I had felt early on that the material of this story really required a book nearly twice this length. I found trying to write against the backdrop of WW1, with all its sensitive issues, difficult at first. I didn’t want to glorify the war, make it appear all heartless heroics. Neither did I want to diminish it. For that reason I wanted to get inside the men’s heads. Let everybody see what they’d been through. Have them remembering their loved ones, their mates, their real lives. There are plenty of damned good novels set around this time, including Pat Barker’s ‘Regeneration trilogy’, and I did feel a bit overshadowed by the competition. Then I thought - it’s not competition. I’m writing a Doctor Who book. A Doctor Who adventure. Let’s get away from too much heavy stuff. Once that decision had been taken, it was easier not to put so much of that stuff in in the first place, and to take some of it out at this edit stage to make the story 'tighter' in its final draft.

They say editing your work is like killing your children. It didn’t feel like that at all. The book had become, over the weeks that I’d spent working on it, a very pleasant domain to escape to. For me, the act of writing is a kind of transcendental meditation. As if I put myself on a different plane of existence. A separate reality. A parallel universe. And, truth be known, I didn’t exactly relish the thought of losing contact with all those people I’d got to know who lived inside the story. So I welcomed this chance to revisit all the nooks and crannies, clear out all the cobwebby corners, get rid of the excess stuff that had accumulated. The world of CoW had become quite a sacred place, but it was a place that I loved to be active in, not all reverent and afraid to touch.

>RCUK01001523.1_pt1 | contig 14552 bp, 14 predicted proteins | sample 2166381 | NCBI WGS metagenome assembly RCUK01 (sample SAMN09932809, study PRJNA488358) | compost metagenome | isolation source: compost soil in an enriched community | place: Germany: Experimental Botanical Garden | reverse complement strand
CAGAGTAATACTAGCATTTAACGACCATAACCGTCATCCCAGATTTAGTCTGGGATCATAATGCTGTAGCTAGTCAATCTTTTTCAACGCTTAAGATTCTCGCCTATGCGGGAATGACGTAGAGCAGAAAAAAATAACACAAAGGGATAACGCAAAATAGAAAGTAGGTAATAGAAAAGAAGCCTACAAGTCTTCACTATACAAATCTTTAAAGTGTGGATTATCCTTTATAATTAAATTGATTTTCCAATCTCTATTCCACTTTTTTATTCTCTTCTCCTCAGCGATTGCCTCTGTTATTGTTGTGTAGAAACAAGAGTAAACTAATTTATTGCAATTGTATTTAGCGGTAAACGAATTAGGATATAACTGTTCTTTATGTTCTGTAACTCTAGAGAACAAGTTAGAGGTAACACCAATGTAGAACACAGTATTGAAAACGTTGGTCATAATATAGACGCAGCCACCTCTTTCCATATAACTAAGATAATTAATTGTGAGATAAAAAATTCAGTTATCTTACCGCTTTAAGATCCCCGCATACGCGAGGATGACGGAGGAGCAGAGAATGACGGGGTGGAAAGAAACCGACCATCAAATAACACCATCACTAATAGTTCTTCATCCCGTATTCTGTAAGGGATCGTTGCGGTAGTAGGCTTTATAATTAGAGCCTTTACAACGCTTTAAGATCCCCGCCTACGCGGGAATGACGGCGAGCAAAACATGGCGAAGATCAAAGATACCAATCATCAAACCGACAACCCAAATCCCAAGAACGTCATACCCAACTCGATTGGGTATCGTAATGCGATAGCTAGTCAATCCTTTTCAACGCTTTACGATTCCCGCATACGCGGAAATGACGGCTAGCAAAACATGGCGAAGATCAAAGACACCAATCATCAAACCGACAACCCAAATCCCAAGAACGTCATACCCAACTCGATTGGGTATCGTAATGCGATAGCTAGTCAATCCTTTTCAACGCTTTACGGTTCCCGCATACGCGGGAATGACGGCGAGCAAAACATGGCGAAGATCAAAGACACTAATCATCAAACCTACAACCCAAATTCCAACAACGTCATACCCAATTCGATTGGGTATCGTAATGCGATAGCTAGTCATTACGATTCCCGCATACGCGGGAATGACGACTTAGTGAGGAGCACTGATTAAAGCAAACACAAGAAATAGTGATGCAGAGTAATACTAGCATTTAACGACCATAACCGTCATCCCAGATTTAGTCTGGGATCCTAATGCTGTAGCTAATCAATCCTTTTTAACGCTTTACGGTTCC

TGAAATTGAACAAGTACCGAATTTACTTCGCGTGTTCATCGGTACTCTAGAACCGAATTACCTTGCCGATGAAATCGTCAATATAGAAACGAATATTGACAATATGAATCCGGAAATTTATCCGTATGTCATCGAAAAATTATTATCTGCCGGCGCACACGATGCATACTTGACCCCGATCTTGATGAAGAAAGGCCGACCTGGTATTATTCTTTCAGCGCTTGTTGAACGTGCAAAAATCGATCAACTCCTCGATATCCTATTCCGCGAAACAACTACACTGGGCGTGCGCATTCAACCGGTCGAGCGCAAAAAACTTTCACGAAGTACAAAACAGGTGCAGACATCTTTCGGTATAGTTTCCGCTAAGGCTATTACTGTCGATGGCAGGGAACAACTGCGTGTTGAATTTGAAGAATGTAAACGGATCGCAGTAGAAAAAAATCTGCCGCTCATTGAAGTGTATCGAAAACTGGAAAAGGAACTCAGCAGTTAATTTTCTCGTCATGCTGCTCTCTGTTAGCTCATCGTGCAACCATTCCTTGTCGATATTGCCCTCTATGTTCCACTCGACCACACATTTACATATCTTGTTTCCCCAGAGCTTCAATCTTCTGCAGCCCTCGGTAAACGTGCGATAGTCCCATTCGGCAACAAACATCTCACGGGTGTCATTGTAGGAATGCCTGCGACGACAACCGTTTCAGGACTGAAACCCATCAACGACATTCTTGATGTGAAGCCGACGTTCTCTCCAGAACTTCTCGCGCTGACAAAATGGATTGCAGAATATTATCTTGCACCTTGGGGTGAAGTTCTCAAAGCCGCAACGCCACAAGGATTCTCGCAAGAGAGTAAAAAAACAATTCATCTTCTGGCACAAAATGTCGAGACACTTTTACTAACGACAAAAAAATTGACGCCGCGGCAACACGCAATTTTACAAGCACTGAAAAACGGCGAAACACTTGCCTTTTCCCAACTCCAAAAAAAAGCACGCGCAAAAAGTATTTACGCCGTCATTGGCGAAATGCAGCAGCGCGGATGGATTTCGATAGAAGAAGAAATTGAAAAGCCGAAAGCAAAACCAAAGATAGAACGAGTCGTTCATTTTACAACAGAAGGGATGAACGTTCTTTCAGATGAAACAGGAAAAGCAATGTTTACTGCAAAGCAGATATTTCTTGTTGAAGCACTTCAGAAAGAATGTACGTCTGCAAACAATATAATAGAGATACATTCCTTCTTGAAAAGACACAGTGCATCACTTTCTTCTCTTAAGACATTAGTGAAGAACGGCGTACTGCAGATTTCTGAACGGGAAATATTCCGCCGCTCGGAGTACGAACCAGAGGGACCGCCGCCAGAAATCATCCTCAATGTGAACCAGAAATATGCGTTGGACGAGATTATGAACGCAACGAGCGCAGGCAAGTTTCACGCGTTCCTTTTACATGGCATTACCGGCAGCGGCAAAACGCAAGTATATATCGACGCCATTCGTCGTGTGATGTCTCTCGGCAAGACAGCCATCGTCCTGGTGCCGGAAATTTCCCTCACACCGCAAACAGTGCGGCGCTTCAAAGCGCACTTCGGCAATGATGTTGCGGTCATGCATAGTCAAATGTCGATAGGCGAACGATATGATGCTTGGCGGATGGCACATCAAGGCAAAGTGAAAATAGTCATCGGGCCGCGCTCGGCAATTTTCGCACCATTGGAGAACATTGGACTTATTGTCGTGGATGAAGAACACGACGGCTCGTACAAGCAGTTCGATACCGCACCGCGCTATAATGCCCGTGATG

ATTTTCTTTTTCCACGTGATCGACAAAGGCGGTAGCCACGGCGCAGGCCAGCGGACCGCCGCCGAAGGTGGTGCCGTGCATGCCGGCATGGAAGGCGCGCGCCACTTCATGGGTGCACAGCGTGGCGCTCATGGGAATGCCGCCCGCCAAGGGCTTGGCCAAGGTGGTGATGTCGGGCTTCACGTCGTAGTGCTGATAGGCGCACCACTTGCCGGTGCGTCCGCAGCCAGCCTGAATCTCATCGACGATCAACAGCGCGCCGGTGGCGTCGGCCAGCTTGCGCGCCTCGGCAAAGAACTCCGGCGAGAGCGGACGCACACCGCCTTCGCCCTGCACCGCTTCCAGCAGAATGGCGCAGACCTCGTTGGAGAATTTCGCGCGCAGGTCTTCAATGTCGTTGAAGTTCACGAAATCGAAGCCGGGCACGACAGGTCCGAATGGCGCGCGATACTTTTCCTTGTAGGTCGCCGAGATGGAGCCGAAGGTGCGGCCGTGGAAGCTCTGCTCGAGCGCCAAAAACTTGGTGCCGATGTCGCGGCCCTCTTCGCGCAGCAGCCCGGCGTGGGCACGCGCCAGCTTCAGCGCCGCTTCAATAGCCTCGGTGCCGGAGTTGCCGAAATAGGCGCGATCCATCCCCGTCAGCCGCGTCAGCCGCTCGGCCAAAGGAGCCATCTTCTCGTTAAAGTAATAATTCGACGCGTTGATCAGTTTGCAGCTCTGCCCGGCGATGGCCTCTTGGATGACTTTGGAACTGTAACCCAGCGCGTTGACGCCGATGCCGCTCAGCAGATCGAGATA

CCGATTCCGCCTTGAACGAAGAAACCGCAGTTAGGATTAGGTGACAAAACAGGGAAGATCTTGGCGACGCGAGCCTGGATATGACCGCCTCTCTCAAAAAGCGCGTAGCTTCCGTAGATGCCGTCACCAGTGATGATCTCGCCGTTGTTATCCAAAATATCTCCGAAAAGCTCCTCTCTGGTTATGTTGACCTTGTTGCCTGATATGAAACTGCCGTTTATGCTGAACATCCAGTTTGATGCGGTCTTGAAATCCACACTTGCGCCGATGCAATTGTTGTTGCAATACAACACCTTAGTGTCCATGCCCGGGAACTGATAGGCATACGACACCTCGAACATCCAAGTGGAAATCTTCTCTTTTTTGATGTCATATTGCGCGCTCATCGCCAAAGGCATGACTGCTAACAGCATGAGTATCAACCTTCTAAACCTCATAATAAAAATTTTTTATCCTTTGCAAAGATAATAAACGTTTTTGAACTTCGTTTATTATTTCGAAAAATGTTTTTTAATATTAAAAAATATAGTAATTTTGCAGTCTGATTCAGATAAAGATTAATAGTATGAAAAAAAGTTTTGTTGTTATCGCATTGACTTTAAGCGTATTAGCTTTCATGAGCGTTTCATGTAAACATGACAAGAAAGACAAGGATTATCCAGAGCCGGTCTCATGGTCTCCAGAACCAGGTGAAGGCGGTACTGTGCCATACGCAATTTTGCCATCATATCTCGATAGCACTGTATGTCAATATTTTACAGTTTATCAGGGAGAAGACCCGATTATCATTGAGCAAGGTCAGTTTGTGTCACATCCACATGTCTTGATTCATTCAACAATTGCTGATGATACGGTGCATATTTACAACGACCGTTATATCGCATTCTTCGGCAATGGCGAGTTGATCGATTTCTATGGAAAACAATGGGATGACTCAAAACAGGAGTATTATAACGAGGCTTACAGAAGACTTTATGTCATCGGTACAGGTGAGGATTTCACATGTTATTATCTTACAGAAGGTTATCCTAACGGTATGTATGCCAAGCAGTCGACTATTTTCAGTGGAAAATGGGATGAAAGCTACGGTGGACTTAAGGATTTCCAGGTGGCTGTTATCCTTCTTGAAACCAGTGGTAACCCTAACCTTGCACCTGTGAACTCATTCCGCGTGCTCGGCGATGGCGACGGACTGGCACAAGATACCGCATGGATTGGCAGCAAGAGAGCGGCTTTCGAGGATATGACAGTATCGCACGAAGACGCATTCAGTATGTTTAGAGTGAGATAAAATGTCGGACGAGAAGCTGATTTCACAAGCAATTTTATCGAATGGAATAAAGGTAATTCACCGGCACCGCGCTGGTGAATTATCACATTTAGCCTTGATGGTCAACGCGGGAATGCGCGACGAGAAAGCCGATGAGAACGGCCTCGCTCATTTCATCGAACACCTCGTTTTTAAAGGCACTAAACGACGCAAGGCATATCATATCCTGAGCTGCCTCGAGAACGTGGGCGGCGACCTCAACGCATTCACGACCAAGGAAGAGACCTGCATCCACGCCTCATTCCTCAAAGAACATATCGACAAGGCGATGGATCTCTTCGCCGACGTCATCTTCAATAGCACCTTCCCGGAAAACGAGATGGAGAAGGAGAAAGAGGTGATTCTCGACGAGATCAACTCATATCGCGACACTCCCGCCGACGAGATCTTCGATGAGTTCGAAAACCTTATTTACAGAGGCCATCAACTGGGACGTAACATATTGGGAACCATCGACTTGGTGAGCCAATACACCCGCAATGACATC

At this edit stage, reading it again was a pleasant task. You may well laugh- but I thought it was, on the whole, a great read, full of humour and darkness. A nice combination for any kind of book. I was really pleased with the end result, even though I thought the plot was very linear and a bit on the simple side. The straight-forwardness of the plot seemed to help focus on the important issues in the story.

On the last day of February I posted off what was, ostensibly, the book you’ll read if you go into your local bookshop and part with very nearly six quid of your precious hard-earned.

Now all I can do is wait for the reaction. I only hope that those of you who buy it enjoy reading it as much as I enjoyed writing it. It was many, many hours in the making, but not a single minute of that time felt like work. If you do enjoy it, don’t let your friends borrow your copy. Get them to buy their own. Please. You’ll be doing them a favour!

And who knows, if the reviews are good and the sales are healthy, perhaps Jac and Justin might even let me back to do another one. Casualties of War II? More Casualties of War? Casualties of War and Side Steps? Hmm…